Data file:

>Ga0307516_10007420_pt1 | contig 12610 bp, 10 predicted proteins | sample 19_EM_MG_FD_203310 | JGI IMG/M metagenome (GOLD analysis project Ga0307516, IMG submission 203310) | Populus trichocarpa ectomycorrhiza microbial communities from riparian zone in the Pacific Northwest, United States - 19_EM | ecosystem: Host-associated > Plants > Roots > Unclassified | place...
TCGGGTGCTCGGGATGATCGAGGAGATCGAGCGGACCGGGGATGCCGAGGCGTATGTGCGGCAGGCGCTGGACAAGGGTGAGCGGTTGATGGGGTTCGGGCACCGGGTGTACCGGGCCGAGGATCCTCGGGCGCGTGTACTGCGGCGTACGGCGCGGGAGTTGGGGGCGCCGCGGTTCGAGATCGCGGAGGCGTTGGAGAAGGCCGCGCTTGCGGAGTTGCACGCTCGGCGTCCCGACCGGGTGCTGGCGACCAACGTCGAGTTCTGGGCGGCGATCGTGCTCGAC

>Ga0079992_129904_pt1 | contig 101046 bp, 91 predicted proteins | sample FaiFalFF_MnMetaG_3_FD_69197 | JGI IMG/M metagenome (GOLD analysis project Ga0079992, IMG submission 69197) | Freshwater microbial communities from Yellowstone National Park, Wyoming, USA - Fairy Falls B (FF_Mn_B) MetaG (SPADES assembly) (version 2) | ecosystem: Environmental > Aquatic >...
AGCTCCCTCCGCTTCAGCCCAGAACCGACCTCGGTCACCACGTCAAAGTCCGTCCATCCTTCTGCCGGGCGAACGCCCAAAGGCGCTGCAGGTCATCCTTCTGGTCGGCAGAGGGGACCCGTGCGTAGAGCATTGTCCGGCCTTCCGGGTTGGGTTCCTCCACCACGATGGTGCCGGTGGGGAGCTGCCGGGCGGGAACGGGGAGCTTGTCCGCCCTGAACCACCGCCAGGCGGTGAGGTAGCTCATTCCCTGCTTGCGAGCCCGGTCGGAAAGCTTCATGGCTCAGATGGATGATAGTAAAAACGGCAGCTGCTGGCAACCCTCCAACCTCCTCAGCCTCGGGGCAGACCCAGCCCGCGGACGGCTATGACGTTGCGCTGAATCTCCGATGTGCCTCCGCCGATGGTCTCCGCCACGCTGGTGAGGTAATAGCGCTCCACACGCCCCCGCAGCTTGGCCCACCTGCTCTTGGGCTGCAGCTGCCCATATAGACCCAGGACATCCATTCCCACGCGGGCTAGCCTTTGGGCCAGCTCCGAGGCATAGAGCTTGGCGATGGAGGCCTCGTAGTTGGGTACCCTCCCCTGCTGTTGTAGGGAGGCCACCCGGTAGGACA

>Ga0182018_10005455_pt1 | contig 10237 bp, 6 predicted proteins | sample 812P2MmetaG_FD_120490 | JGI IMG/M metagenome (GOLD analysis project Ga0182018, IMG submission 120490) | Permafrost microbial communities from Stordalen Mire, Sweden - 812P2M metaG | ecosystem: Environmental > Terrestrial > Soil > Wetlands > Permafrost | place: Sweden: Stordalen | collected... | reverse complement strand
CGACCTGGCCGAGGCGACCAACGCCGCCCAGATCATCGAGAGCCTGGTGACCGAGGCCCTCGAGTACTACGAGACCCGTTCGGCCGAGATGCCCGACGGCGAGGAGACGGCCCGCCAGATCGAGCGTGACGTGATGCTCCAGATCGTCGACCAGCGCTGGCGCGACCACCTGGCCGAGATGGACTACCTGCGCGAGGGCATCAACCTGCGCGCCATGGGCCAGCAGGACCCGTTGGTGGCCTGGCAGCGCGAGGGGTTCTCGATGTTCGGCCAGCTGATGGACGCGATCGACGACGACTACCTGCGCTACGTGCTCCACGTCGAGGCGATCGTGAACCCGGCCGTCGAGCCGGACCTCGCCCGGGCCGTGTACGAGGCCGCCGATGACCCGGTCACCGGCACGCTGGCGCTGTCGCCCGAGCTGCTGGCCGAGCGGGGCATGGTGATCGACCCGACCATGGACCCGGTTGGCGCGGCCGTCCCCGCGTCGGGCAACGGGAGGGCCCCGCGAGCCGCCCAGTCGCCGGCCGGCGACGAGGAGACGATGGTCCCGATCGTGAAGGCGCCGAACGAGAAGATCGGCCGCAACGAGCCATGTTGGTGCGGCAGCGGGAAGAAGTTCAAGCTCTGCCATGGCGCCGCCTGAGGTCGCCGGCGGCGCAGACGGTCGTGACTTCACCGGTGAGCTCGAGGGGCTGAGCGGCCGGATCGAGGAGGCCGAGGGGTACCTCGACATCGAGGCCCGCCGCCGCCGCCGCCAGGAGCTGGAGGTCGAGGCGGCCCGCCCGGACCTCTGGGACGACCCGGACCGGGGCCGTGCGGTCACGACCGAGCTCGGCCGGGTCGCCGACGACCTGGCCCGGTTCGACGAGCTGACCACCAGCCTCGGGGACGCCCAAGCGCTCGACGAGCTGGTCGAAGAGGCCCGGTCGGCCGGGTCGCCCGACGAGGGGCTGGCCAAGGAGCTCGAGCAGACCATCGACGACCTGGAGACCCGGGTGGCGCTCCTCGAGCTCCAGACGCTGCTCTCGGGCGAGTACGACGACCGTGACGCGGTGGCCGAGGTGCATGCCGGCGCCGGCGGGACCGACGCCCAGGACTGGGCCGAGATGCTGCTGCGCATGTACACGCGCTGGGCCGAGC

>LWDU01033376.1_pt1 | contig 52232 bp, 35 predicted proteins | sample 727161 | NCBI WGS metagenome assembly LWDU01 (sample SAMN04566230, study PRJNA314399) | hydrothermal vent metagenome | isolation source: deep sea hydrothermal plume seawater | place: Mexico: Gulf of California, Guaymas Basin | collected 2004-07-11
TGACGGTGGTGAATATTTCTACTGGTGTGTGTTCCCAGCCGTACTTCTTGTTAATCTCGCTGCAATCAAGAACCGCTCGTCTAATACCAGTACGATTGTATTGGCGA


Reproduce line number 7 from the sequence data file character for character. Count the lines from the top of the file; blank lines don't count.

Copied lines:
>LWDU01033376.1_pt1 | contig 52232 bp, 35 predicted proteins | sample 727161 | NCBI WGS metagenome assembly LWDU01 (sample SAMN04566230, study PRJNA314399) | hydrothermal vent metagenome | isolation source: deep sea hydrothermal plume seawater | place: Mexico: Gulf of California, Guaymas Basin | collected 2004-07-11